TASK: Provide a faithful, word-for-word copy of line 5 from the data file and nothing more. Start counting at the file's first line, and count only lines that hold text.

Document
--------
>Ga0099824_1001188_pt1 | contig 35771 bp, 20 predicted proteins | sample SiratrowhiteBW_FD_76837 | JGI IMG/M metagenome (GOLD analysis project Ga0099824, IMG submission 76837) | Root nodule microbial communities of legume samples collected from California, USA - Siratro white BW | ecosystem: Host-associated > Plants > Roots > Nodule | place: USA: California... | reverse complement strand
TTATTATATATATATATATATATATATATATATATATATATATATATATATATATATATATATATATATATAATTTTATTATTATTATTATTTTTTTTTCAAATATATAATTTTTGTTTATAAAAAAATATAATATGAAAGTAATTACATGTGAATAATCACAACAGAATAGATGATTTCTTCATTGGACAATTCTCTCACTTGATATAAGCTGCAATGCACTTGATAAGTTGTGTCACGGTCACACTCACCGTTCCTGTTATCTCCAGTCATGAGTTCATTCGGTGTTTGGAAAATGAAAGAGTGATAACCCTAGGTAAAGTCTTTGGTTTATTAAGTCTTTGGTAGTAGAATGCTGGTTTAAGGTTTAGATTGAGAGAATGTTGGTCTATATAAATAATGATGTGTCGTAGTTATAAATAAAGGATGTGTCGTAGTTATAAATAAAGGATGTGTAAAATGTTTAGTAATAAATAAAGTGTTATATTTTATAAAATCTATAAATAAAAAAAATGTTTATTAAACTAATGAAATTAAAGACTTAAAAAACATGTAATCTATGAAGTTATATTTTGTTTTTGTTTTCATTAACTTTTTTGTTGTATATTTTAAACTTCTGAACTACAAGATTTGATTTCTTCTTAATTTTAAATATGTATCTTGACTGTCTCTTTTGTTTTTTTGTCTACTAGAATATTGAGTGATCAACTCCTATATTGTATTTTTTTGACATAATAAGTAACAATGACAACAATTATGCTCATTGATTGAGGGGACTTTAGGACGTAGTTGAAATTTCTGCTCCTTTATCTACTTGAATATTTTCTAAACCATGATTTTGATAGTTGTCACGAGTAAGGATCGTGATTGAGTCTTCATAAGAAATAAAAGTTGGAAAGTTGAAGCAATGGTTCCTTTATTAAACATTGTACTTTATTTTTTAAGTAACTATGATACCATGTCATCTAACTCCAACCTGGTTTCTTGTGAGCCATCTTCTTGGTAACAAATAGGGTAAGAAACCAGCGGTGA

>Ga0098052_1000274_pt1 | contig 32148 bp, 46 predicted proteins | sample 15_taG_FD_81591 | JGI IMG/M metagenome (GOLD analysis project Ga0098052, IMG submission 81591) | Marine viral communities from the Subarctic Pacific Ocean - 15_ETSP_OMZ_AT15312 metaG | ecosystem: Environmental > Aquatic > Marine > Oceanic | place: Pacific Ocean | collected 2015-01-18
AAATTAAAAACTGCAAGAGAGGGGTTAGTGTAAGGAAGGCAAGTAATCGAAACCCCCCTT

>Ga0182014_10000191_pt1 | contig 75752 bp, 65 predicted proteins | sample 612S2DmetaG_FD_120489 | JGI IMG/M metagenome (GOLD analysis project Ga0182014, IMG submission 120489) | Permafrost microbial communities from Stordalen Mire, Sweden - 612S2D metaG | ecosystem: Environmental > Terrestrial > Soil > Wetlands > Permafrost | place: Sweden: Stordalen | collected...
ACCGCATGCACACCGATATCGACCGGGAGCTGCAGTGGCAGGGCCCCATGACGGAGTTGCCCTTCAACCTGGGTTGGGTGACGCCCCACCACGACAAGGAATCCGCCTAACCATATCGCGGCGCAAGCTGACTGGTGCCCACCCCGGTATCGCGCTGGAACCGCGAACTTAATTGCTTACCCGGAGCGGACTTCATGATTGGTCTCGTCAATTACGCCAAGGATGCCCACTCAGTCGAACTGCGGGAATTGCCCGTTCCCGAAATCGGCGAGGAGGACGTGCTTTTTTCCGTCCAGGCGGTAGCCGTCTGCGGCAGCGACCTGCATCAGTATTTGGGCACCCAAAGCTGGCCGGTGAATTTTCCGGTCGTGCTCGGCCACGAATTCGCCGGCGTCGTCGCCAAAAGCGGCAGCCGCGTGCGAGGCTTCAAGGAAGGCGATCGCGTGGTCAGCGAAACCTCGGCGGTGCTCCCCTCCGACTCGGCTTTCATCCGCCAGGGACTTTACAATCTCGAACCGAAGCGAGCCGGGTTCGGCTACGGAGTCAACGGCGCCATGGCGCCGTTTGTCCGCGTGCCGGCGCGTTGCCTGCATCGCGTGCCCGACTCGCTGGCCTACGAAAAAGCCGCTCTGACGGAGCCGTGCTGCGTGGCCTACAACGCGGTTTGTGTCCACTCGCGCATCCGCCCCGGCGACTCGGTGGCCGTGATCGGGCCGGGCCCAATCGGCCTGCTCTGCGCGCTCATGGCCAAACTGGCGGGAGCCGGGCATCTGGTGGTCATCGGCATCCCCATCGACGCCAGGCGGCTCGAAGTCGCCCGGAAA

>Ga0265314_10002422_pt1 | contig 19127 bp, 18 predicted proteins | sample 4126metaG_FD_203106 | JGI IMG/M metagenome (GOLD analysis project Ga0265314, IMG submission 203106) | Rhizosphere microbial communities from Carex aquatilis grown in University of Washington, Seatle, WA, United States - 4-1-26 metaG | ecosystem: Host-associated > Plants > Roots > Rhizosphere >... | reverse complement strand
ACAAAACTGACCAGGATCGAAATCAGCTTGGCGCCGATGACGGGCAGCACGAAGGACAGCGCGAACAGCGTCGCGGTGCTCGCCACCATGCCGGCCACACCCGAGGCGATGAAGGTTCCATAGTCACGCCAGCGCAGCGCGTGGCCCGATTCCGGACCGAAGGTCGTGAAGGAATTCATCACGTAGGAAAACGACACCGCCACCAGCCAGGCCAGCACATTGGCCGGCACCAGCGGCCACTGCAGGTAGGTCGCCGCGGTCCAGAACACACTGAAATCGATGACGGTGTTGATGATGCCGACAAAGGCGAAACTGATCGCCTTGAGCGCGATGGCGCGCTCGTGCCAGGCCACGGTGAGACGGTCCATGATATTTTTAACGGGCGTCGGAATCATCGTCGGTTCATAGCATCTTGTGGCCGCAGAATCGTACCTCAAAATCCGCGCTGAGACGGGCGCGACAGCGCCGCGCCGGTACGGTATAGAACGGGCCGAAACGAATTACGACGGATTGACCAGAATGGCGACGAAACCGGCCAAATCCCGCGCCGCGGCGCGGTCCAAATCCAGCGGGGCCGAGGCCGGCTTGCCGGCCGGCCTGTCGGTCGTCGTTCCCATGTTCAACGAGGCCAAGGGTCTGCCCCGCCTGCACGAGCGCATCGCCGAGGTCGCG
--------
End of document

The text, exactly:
>Ga0182014_10000191_pt1 | contig 75752 bp, 65 predicted proteins | sample 612S2DmetaG_FD_120489 | JGI IMG/M metagenome (GOLD analysis project Ga0182014, IMG submission 120489) | Permafrost microbial communities from Stordalen Mire, Sweden - 612S2D metaG | ecosystem: Environmental > Terrestrial > Soil > Wetlands > Permafrost | place: Sweden: Stordalen | collected...